ItsReallyASalesTax GRT

Group aims to shoot down any Oregon gross receipts tax proposal.

Group aims to shoot down any Oregon gross receipts tax proposal.

Anti-tax groups mounted a pre-emptive strike Tuesday on any solution to the state’s $1.6 billion budget shortfall that includes a new gross receipts tax on Oregon businesses.

The group is acting ahead of any such tax proposal that may emerge in coming weeks from a bipartisan work group led by Sen. Mark Hass, D-Beaverton.

The idea of a gross receipt tax has an “ew” factor for former state Rep. John Davis, who is spearheading the anti-tax effort.

“It’s gross because it’s not transparent,” Davis said. “It’s gross because it’s the worst of all the options.”

Gross receipts are the total amount a company receives from all sources during its annual accounting period without subtracting any costs or expenses, according to the IRS. States with a gross receipts tax take a small percentage of the total to pay for government services.

On Tuesday, Davis publicly launched a 501(c)(4) organization called Priority Oregon, which is dedicated to educating voters on the hazards of gross receipts taxes, Davis said. The Tax Payers Association of Oregon and the Oregon Small Business Association are part of the effort.

On Wednesday, the organization is launching a television ad campaign that features a woman pouring water into buckets with the tag line: “Tell your legislator not to soak us with this new tax.”

Davis declined to say how much money Priority Oregon has to spend on the educational campaign.

As an educational nonprofit, the group must abide by IRS rules but, unlike political action committees, it’s not required to disclose where the money comes from and where it goes.

The state faces a massive shortfall not because a stalling economy has depressed income tax revenue. On the contrary, the state economy has seen a rapid uptick and unemployment has fallen to historic lows.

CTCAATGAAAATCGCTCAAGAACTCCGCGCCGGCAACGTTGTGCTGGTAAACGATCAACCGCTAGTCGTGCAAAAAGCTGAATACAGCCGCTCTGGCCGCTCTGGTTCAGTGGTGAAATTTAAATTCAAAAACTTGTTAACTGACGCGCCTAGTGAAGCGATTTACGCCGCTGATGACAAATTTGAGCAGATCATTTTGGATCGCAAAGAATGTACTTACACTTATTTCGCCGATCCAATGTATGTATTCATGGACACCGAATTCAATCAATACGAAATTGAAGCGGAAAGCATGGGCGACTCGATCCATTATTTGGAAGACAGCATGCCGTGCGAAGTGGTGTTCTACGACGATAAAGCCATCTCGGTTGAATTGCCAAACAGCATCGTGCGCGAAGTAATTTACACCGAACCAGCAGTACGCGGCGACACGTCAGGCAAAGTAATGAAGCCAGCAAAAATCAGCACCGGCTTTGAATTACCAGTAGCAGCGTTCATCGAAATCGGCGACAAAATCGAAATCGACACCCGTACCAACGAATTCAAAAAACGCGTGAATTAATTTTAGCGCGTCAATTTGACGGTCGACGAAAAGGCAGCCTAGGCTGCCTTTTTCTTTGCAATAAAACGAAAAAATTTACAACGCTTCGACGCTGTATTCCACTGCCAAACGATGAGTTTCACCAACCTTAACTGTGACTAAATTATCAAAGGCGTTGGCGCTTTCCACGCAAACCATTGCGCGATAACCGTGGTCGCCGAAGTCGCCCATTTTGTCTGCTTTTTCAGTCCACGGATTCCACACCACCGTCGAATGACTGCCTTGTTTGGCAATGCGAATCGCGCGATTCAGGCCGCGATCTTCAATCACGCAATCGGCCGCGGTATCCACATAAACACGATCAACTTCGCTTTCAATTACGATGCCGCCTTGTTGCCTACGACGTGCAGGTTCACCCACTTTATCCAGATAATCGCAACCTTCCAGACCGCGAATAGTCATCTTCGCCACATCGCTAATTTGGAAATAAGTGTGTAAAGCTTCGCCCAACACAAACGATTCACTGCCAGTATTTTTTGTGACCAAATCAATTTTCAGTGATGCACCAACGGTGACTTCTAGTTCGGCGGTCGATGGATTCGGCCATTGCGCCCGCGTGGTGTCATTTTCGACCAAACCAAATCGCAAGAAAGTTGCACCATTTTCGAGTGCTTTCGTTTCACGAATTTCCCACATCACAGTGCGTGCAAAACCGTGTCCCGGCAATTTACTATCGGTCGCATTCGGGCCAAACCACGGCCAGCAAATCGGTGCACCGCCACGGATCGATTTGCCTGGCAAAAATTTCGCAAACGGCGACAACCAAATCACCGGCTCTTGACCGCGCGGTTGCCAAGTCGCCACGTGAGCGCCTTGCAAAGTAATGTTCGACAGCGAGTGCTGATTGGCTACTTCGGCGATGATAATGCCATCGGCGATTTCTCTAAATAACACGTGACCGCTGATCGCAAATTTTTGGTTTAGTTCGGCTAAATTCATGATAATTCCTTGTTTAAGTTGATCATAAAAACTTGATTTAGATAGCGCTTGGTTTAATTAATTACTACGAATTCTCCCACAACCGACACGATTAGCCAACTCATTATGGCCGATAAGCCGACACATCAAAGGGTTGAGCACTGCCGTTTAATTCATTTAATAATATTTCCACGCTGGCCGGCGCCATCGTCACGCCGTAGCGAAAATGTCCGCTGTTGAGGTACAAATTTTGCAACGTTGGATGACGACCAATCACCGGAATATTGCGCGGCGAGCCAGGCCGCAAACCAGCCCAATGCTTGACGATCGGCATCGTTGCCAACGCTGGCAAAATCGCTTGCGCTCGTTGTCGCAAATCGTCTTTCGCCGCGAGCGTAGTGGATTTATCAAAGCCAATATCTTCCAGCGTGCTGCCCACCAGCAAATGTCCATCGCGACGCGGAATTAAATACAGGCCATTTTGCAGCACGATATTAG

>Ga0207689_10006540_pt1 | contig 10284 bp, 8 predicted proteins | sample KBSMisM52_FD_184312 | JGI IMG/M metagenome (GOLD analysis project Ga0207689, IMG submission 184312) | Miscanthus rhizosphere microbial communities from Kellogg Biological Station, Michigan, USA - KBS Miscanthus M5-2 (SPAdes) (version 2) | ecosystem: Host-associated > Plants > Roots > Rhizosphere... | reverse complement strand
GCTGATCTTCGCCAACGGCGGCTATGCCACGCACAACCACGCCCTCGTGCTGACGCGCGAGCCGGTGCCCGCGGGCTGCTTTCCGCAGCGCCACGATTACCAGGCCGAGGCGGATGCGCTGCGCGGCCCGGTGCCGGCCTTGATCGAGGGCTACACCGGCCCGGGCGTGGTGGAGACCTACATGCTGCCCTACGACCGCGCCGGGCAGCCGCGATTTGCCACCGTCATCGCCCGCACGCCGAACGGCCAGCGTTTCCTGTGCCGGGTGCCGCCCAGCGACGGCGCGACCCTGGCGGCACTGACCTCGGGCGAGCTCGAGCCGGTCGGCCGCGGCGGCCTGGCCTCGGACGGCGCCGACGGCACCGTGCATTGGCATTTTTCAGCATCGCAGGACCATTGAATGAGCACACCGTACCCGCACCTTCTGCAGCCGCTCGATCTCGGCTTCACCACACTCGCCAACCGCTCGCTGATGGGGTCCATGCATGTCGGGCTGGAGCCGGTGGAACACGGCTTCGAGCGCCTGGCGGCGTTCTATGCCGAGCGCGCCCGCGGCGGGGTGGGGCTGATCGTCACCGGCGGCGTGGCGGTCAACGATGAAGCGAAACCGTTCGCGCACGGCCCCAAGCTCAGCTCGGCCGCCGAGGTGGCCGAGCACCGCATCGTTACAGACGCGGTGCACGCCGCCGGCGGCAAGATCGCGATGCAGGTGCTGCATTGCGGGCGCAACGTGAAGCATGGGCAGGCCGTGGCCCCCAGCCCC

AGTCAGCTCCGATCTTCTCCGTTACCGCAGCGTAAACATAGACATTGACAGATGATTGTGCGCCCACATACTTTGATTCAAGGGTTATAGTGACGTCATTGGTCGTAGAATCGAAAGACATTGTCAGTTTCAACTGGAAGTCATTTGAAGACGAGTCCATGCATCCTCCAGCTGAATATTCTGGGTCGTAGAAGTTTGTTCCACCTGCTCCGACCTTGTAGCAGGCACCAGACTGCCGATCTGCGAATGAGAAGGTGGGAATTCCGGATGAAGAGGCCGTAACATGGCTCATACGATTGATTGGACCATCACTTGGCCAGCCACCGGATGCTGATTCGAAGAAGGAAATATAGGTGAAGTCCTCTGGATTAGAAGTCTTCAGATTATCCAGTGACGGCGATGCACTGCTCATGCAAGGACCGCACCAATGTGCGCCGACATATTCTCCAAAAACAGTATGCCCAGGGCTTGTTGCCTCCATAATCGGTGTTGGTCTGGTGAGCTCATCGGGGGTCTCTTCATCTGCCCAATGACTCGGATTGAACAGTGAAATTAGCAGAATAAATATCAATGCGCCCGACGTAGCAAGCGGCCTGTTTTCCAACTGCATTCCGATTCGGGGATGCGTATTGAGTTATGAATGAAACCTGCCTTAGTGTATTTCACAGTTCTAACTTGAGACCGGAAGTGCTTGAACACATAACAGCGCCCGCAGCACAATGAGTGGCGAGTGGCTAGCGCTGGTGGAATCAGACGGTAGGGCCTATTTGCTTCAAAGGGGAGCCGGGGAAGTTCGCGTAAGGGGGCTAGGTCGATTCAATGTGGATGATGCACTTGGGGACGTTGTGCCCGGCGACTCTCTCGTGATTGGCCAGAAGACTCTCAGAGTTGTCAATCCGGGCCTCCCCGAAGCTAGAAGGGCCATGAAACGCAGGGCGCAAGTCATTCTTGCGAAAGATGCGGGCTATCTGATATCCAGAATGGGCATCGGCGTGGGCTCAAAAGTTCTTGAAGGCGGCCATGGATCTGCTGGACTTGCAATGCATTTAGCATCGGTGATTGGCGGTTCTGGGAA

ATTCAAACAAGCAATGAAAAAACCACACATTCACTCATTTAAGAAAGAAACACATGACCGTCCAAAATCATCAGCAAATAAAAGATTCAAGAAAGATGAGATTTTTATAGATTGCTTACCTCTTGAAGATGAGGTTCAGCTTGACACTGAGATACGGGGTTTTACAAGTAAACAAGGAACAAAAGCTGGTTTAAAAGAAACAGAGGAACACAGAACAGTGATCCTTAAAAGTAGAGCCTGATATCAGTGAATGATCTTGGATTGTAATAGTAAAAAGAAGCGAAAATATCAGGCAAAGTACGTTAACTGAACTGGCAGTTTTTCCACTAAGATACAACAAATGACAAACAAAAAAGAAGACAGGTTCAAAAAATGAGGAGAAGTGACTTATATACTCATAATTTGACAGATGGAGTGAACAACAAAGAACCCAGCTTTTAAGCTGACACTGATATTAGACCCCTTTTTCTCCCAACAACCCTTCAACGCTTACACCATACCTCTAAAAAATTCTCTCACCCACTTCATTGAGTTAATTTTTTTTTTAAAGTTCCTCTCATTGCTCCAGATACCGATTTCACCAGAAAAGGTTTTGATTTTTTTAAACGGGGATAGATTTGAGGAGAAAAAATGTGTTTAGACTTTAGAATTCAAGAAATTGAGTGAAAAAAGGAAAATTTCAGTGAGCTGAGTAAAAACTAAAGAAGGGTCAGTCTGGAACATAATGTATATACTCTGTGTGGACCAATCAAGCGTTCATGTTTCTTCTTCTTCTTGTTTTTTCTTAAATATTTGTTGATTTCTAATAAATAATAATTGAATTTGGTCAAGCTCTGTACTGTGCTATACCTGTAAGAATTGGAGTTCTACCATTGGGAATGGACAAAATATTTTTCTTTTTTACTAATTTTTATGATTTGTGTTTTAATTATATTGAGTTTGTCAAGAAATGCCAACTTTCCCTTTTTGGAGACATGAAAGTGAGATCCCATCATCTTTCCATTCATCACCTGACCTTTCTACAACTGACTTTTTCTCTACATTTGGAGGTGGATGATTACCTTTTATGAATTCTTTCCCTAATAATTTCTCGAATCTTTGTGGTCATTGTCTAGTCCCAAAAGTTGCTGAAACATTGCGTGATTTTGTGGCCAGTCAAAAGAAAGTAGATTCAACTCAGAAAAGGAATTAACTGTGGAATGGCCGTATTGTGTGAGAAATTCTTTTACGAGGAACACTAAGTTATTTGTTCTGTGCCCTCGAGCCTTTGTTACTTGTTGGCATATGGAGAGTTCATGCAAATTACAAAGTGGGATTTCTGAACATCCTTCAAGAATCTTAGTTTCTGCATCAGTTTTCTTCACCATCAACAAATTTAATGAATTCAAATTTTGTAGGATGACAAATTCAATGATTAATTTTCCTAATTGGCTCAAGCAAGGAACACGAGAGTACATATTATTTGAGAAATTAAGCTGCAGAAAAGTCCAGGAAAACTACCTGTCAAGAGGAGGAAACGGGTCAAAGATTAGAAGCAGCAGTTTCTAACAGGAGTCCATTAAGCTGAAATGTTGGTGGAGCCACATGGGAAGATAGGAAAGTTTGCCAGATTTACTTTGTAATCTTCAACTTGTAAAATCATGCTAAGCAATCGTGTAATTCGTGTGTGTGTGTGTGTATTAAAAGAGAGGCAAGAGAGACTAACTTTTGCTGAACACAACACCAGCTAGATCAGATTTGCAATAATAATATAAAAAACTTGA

But burgeoning increases in the cost of the Public Employees Retirement System (PERS) and doubts about the federal government’s willingness to maintain support for Medicaid has left the state budget in shambles.

Davis said it’s not his job to offer solutions.

“Our job is not to balance the budget. Our job is not to make proposals,” he said. “We’re here to make sure any proposal doesn’t get through.”

Hass wasn’t immediately available for comment.

Gross receipts taxes are regressive, Davis said. They cost consumers at the lowest end of the economic scale the most. Supporters of the tax agree, but they say they can cushion low income taxpayers with some of the tax proceeds.

Low-margin businesses struggle with gross receipts tax because — unlike with corporate income tax – they must pay even when they don’t make a profit, Davis said.

A gross receipts tax is “a very, very harmful way to bring in money,” he said.

The tax accumulates on the products that pass from business-to-business on the way to the consumer. Milk, for example, would be taxed at the dairy, taxed at the producer, taxed at the wholesale buyer and taxed at the retailer – driving consumer prices higher, Davis said.

Any gross receipts tax proposed by the Legislature would be a retread of last fall’s Measure 97, which lost decisively – 59 percent no to 41 percent yes – on the November ballot, foes say.

Priority Oregon is branding the gross receipts concept as a “hidden sales tax,” which in Oregon, is a likely way to stall its progress. The group’s website is www.itsreallyjustasalestax.com.

Oregon’s sales-tax-adverse electorate has voted no on sales tax proposals nine times in nearly 90 years.

Lawmakers who are considering a gross receipts tax say they are running out of options to mend the major hole in the 2017-2019 budget. The courts have prevented them from making major cost-saving changes to PERS.

Such a tax could be tiny – a fraction of a percent – and broad based, encompassing the businesses that currently use tax credits and other deductions to eliminate their tax obligation to the state, proponents say. Gross receipts taxes are comparatively easy for a state to administer.

Diane Dietz , Statesman Journal Published April 4, 2017